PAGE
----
A chain of many amino acids linked together by peptide bonds is called a polypeptide. The specific sequence of amino acids in a polypeptide is known as the protein's primary structure. The twenty types of amino acids can be joined together in any order or frequency, allowing for an astronomical variety of potential primary structures.
Each type of protein in our body has a unique primary structure. This specific order of amino acids determines the protein's final 3-dimensional shape and function.
A protein's primary structure is the specific order of amino acids that have been linked together to form a polypeptide chain. But polypeptides do not simply stay straight as liniar sequences of amino acids. The fold back on themselves to create complex 3-dimensional shapes.
When examing different proteins, you will notice that there are two specifically recognizable shapes that are often repeated throughout a protein's 3-dimensional structure. One of these shapes looks like a curl and the other looks like rows or zig-zags.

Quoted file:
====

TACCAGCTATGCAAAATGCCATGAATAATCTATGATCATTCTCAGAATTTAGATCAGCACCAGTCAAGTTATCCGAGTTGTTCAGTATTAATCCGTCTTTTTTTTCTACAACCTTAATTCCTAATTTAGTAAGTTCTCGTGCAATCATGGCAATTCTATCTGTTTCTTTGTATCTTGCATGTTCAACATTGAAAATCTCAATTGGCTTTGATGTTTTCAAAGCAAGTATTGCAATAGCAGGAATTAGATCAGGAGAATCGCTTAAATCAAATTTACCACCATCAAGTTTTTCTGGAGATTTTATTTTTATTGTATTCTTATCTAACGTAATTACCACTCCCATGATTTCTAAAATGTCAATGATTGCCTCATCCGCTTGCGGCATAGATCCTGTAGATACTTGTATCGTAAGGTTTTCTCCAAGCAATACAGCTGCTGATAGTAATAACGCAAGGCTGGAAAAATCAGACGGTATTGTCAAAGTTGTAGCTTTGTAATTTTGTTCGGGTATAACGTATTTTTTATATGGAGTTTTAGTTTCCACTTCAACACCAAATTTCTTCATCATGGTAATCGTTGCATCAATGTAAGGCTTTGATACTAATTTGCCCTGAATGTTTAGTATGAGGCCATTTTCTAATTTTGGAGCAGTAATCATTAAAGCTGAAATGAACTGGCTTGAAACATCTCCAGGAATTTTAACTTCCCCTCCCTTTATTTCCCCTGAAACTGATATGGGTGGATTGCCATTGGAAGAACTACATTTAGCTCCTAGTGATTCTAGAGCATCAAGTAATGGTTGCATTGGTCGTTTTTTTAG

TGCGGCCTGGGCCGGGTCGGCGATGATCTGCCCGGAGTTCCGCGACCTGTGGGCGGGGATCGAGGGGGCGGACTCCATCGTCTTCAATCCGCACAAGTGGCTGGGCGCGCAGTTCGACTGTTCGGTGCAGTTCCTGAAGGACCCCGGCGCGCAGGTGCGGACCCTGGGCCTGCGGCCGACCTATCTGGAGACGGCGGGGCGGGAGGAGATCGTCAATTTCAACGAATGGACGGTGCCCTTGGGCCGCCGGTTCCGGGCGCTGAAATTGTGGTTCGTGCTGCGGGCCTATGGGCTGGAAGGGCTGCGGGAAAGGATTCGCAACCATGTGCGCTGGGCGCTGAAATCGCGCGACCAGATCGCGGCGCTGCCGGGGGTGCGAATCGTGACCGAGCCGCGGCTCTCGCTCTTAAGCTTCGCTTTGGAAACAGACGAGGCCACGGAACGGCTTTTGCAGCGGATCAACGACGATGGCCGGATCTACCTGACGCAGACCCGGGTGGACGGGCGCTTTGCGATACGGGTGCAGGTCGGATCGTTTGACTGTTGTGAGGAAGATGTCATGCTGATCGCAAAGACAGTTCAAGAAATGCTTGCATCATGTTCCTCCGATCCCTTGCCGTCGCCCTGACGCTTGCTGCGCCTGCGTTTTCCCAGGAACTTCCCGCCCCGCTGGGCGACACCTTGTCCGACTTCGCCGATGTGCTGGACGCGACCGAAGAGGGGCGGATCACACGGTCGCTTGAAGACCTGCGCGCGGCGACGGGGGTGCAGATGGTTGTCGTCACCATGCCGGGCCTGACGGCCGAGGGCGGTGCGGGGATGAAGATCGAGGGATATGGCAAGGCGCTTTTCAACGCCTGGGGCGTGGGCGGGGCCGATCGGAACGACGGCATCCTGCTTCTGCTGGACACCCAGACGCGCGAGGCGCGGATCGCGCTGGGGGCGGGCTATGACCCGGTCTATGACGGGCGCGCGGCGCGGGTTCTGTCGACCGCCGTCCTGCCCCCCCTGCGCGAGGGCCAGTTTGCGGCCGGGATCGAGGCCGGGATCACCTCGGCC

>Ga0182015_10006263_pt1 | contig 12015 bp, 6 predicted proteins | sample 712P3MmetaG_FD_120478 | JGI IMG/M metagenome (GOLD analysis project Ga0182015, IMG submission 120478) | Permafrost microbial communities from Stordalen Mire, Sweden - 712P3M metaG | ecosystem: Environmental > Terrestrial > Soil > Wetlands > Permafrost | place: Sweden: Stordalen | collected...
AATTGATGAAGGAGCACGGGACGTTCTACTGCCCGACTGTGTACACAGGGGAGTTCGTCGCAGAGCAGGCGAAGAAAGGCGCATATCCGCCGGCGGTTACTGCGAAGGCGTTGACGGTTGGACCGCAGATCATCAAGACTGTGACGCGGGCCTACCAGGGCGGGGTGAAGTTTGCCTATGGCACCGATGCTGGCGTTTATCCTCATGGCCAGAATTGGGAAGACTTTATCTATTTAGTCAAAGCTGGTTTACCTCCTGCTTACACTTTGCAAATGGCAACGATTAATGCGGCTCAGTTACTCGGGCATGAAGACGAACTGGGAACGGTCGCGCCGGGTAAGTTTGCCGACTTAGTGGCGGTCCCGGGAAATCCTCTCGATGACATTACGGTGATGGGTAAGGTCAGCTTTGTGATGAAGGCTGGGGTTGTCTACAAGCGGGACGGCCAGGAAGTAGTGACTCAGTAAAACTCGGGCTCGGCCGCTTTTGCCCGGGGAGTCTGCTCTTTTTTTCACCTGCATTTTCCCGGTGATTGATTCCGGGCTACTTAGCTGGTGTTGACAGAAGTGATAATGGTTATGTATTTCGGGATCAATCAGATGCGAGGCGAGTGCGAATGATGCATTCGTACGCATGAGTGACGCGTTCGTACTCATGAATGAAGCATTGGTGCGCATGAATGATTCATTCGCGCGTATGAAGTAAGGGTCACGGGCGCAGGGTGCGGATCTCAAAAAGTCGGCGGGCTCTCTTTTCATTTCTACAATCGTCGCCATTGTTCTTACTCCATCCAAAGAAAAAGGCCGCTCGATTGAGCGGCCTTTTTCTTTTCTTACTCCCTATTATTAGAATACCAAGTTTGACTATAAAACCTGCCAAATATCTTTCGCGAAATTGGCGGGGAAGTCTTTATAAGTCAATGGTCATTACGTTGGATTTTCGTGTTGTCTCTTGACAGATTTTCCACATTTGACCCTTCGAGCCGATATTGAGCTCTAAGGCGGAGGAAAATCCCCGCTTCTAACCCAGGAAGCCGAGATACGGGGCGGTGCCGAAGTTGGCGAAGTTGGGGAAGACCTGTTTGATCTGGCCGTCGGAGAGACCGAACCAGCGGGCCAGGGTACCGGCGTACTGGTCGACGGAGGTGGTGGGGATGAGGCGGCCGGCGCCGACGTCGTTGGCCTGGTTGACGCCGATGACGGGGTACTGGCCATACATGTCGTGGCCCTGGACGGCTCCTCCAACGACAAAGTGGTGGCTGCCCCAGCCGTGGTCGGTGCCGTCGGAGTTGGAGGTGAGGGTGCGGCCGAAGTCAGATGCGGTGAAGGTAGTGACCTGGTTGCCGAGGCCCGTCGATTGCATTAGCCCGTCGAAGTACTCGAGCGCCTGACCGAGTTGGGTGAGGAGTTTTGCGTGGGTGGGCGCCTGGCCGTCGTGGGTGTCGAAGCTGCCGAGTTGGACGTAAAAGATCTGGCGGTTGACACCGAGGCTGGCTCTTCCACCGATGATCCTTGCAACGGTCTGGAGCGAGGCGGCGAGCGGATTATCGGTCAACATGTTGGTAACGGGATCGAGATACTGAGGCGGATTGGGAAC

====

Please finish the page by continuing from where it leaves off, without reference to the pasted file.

The curls are called alpha helices and almost look like a spiral staircase or a spring. They exist when a protein's backbone curls up into a helical shape.Alpha Helix
The rows are called beta pleated sheets and almost look like a long line for a ride at an amusement park. They exist when a protein's backbone forms an extended zig-zag structure that passes back and forth.Beta Pleated Sheet
The organization and frequency of these two structures in a protein's overall 3-dimensional shape is called the protein's secondary structure.
One type of protein that clearly shows both an alpha helix and a beta pleated sheet is a zinc finger protein, which helps regulate DNA expression in a cell's nucleus. This relatively small protein is only 28 amino acids long but includes a four-turn alpha helix and a two strand beta pleated sheet.Zinc Finger Protein PDB ID: 1zaa
Protein structures can become very visually overwhelming. This is especially true for large proteins, which can be thousands of amino acids long and include tens of thousands of atoms!
Because of this, proteins are often visually represented using different display formats and color schemes. Click on the buttons below to see the zinc finger protein in the interactive display to the far right shown in some of the most common display formats and color schemes.